Noting the county's total budget is $42 million, Kitchen said the school budget is $25 million of that or approximately 60 percent. “So I think I am taking a step forward instead of back,” he stated.
Kitchen offered, “The school board, in my opinion, is administrative. No matter how much education you've got, you do not do any teaching. You make sure the facilities are there for the children; you have the right people in place; and that is the main thing-to educate the children and not for the glory of anybody that's on it.”
Adding that there are good facilities, good teachers, and good administrators, Kitchen said that is all dependent on the right money. “From what I am hearing, the lack of money from the federal and state-there is going to be some tough times in the future,” he stated. “Also, the county is going to do the reassessment this coming year and real estate values have fallen any-where from 30 percent or above. So it's just hard to realize what the economic situation will be over the next years.”
Kitchen continued, “The last budget cycle that we had in the county with the school board made my mind up for me.” He added, “And I think with my 24 years of experience working with the budget, the county, and the people, I think I can bring a lot to the school board and I would like to have the opportunity to do that.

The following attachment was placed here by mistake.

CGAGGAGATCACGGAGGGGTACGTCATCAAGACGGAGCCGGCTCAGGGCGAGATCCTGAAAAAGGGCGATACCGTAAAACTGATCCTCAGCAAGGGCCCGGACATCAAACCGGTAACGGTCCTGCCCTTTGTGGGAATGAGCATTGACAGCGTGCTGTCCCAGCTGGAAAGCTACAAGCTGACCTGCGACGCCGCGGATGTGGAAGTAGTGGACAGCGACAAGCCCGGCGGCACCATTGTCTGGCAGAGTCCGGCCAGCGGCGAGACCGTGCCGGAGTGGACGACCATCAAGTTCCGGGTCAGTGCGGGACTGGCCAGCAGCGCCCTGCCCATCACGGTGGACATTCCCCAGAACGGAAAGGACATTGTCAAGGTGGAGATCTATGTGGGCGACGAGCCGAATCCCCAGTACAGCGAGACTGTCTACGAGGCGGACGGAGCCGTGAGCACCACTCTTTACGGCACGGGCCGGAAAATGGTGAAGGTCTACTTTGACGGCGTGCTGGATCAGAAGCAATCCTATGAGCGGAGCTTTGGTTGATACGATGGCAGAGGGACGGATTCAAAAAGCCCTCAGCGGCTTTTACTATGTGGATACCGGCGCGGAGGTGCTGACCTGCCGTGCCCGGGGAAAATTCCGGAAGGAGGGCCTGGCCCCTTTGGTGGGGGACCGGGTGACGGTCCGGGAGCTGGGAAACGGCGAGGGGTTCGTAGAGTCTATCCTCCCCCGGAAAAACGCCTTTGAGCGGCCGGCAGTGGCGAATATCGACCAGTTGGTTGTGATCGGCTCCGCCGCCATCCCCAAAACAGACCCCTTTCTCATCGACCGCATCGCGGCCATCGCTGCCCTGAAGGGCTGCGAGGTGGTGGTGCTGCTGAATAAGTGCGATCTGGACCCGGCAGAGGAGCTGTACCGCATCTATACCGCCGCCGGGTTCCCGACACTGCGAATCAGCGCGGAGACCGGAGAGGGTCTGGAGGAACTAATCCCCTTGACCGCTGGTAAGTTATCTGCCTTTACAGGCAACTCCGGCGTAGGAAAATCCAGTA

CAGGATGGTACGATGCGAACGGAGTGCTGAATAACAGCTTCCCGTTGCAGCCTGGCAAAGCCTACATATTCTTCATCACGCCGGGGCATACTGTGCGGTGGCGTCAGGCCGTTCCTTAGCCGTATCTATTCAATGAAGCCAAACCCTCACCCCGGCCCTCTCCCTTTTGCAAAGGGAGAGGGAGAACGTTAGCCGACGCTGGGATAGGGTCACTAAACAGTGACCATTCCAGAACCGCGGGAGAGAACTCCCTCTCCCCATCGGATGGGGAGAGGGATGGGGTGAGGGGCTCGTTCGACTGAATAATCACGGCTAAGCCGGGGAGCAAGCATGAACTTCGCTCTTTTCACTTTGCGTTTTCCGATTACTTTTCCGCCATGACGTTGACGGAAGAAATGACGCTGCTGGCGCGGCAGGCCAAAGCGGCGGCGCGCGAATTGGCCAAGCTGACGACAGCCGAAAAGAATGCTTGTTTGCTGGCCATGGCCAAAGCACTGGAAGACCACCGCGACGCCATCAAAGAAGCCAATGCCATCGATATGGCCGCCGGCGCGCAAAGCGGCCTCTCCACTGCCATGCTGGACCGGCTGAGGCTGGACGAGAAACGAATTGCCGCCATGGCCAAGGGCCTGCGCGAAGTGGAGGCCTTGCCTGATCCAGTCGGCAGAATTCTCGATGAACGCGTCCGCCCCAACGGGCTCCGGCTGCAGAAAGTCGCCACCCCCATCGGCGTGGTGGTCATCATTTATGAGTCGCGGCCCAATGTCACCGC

“Also, I would like to have the opportunity to look into the school's hiring and promotion policy,” stated Kitchen.
Referencing the reassessment, he said, “When this thing happens next year, I feel there are going to be some tough decisions that are going to have to be made at the schools and I am the one that can make them.”
Kitchen concluded, “The main purpose is to promote the education of the children and that has been my goal all along.”
Four candidates are in the race for sheriff. Incumbent William G. “Billy” Kidd, an independent candidate, faces challengers William H. “Bill” Merritt, independent; James E. Tyree, independent; and Gerald K. Washington, Democrat.
Billy Kidd, the incumbent, was first to the podium. He told the audience, “I am not the greatest politician. I'm no motivational speaker-I know that. I like to do my job without a lot of fanfare.” He added, “I am simply a career law-man.”
Kidd offered, “I am not here to give you a long speech on what I have accomplished or my background, you as outstanding citizens of the county already know about that.”